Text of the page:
"Our Tools of Learning" : George Arthur Plimpton's Gifts to Columbia University

Medieval World: Quadrivium > Page 5


Liber mahometi de Algebra

Manuscript book on paper

Germany, ca. 1456

Plimpton MS 188

Al-Khwarizmi was born in the province of Khwarezm, now modern Uzbekistan, and died ca. 831 CE. He was the most celebrated algebraist of his time, and the first to write a book bearing the title Algebra. From his name comes the word algorism. David Eugene Smith noted in Rara Arithmetica that the et in this manuscript “used for plus so closely resembles the + as to leave little doubt that the latter was derived from this Latin word.” This manuscript was a gift from Smith to Plimpton.

Gift of George Arthur Plimpton

BOETHIUS, CA. 480 – 524

De institutione arithmetica

Augsburg: Erhard Ratdolt, May 20, 1488

Incunabula Goff B-828 (Plimpton 511 1488)

As described by Smith in Rara Arithmetica, the arithmetic of Boethius was based on the Greek work of Nicomachus (fl. 100 CE), becoming the standard text used in the Church schools throughout the Middle Ages. This first printed edition of the work came from the press of Erhard Ratdolt, who had produced the first edition of Euclid in Venice in 1482.

Gift of George Arthur Plimpton

Algorithmus integrorum cum probis annexis

[Leipzig: Martin Landsberg, circa 1490-1495]

Incunabula Goff A-461

Citing Hermann Emil Wappler, David Eugene Smith credits Johann Widman as the possible author of this text that treats numeration, addition, subtraction, duplation, mediation, multiplication, division, and progressions.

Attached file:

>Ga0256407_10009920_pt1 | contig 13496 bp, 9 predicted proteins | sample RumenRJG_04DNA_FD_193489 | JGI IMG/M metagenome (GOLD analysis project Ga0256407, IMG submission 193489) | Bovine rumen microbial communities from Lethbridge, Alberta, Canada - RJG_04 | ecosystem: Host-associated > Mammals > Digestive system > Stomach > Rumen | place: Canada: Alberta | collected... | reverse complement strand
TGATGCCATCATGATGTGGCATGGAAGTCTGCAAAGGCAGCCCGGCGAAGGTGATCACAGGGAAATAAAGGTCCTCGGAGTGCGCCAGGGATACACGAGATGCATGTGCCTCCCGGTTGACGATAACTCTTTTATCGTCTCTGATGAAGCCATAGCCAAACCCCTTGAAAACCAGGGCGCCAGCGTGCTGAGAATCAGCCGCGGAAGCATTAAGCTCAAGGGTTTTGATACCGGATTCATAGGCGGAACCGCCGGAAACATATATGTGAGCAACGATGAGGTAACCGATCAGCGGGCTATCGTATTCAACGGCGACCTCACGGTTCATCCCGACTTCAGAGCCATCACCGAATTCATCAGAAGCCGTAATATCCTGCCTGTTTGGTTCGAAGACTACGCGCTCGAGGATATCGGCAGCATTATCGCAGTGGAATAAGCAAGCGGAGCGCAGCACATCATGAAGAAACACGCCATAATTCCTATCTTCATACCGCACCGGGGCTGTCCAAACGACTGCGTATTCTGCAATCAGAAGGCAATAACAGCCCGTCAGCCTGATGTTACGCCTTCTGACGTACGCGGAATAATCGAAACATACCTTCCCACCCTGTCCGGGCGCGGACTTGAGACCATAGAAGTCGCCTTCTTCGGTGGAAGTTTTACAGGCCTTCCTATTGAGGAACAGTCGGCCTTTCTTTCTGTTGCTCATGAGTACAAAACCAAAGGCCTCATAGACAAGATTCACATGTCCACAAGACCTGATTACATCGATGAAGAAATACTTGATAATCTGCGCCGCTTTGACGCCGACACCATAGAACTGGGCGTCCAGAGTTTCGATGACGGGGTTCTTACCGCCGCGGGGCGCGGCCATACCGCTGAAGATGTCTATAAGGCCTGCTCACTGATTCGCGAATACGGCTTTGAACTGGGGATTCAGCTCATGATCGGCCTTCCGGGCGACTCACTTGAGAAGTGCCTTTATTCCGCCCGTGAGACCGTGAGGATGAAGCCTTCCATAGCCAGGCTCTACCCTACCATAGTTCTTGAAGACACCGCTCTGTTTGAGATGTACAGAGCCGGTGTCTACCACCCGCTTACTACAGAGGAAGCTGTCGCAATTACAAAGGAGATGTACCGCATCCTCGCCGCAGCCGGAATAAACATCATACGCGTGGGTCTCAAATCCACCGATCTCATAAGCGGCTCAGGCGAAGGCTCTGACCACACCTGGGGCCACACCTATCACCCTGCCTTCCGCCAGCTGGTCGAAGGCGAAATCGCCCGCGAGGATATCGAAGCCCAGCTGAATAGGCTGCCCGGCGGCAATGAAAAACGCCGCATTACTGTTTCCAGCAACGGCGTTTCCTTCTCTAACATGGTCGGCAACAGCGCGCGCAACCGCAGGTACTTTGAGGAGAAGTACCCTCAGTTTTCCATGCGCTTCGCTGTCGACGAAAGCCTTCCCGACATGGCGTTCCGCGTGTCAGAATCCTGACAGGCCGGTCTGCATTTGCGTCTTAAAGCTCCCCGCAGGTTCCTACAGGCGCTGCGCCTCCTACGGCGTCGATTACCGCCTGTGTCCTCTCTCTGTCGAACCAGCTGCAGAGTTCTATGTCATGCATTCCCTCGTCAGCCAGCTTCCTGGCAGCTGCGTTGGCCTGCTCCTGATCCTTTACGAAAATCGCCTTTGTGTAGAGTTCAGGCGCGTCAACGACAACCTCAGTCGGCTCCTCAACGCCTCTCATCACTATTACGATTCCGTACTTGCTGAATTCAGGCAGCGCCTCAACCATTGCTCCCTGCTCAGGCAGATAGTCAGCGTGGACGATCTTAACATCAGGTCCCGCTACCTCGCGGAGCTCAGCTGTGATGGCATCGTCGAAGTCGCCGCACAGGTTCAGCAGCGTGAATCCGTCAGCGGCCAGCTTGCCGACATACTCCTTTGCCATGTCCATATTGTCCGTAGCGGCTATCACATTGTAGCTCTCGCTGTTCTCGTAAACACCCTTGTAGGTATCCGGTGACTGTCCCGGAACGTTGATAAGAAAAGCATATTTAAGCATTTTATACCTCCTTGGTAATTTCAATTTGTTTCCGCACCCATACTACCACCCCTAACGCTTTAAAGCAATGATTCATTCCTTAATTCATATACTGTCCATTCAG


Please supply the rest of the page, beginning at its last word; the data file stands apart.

Gift of George Arthur Plimpton


Compendio de lo Abaco

Turin: Nicolaus de Benedictis and Jacobinus Suigus, September 28, 1492

Incunabula Goff P-260 (Plimpton 511 1492)

David Eugene Smith described this as one of the rarest arithmetics known to exist, this being the only copy known to him. Indeed, it is the only copy listed on WorldCat today. Smith notes in Rara Arithmetica that the book is of interest chiefly for the reason that Pellos “came very near the invention of decimal fractions, and that he actually used the decimal point” although without having “any conception of the real value of the decimal fraction as such.”

Gift of George Arthur Plimpton


Summa arismetice

Manuscript book on paper Italy, ca. 1522

Plimpton MS 211

Stefano was born in Mercatello, a town in the mountains above Pesaro near the Adriatic. He writes in his dedicatory preface that he studied under Luca Paciuolo, author of the Suma de arithmetica, the first great general work on mathematics, first printed in Venice in 1494. In this commercial arithmetic, he relies heavily on Paciuolo’s works in regard to mercantile applications, covering barter, partnership, various forms of discount and exchange, and other similar topics.

Gift of George Arthur Plimpton


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